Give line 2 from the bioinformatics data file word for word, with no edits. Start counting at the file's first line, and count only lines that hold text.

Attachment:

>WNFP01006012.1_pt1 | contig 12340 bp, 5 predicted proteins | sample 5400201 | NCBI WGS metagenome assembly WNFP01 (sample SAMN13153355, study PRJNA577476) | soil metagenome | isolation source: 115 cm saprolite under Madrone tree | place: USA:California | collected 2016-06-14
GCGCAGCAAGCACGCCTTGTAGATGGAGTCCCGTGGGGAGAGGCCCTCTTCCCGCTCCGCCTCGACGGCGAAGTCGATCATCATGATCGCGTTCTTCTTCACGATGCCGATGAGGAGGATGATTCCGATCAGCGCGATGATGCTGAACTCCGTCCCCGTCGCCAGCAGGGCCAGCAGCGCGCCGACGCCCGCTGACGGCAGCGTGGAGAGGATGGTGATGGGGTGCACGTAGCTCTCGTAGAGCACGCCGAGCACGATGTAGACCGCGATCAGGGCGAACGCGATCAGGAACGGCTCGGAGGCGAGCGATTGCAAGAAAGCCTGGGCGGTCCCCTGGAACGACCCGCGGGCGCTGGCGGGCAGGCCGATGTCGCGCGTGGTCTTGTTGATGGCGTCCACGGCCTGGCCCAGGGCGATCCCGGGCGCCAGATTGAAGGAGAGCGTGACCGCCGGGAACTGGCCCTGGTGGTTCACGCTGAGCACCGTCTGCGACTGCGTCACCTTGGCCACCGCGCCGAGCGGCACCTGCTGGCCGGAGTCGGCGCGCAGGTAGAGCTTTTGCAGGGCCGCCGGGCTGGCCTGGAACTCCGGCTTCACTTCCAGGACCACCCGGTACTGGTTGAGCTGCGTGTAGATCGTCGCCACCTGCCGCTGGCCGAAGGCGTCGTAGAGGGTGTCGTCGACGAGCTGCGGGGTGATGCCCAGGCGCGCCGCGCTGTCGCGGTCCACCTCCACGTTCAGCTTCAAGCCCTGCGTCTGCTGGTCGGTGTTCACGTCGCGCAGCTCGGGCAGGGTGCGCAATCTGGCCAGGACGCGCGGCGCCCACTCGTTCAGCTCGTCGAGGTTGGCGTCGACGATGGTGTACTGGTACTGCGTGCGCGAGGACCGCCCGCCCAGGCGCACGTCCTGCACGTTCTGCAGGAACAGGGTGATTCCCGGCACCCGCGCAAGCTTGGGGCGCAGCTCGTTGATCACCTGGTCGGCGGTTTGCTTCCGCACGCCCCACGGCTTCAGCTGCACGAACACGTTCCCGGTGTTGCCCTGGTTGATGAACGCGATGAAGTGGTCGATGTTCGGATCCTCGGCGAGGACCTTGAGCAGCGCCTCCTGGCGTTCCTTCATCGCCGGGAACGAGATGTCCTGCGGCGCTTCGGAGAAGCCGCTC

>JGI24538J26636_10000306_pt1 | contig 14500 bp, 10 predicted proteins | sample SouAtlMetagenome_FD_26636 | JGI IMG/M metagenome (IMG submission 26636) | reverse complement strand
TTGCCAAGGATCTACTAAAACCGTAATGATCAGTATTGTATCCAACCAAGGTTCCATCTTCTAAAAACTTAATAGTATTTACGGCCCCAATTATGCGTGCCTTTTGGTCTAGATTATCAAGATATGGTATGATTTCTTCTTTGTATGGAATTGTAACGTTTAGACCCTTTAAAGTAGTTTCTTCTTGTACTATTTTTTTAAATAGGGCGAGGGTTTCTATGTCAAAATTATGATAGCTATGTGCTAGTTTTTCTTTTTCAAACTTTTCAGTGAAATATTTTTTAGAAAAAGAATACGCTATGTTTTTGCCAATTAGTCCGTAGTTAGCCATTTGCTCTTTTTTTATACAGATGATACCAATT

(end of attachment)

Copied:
GCGCAGCAAGCACGCCTTGTAGATGGAGTCCCGTGGGGAGAGGCCCTCTTCCCGCTCCGCCTCGACGGCGAAGTCGATCATCATGATCGCGTTCTTCTTCACGATGCCGATGAGGAGGATGATTCCGATCAGCGCGATGATGCTGAACTCCGTCCCCGTCGCCAGCAGGGCCAGCAGCGCGCCGACGCCCGCTGACGGCAGCGTGGAGAGGATGGTGATGGGGTGCACGTAGCTCTCGTAGAGCACGCCGAGCACGATGTAGACCGCGATCAGGGCGAACGCGATCAGGAACGGCTCGGAGGCGAGCGATTGCAAGAAAGCCTGGGCGGTCCCCTGGAACGACCCGCGGGCGCTGGCGGGCAGGCCGATGTCGCGCGTGGTCTTGTTGATGGCGTCCACGGCCTGGCCCAGGGCGATCCCGGGCGCCAGATTGAAGGAGAGCGTGACCGCCGGGAACTGGCCCTGGTGGTTCACGCTGAGCACCGTCTGCGACTGCGTCACCTTGGCCACCGCGCCGAGCGGCACCTGCTGGCCGGAGTCGGCGCGCAGGTAGAGCTTTTGCAGGGCCGCCGGGCTGGCCTGGAACTCCGGCTTCACTTCCAGGACCACCCGGTACTGGTTGAGCTGCGTGTAGATCGTCGCCACCTGCCGCTGGCCGAAGGCGTCGTAGAGGGTGTCGTCGACGAGCTGCGGGGTGATGCCCAGGCGCGCCGCGCTGTCGCGGTCCACCTCCACGTTCAGCTTCAAGCCCTGCGTCTGCTGGTCGGTGTTCACGTCGCGCAGCTCGGGCAGGGTGCGCAATCTGGCCAGGACGCGCGGCGCCCACTCGTTCAGCTCGTCGAGGTTGGCGTCGACGATGGTGTACTGGTACTGCGTGCGCGAGGACCGCCCGCCCAGGCGCACGTCCTGCACGTTCTGCAGGAACAGGGTGATTCCCGGCACCCGCGCAAGCTTGGGGCGCAGCTCGTTGATCACCTGGTCGGCGGTTTGCTTCCGCACGCCCCACGGCTTCAGCTGCACGAACACGTTCCCGGTGTTGCCCTGGTTGATGAACGCGATGAAGTGGTCGATGTTCGGATCCTCGGCGAGGACCTTGAGCAGCGCCTCCTGGCGTTCCTTCATCGCCGGGAACGAGATGTCCTGCGGCGCTTCGGAGAAGCCGCTC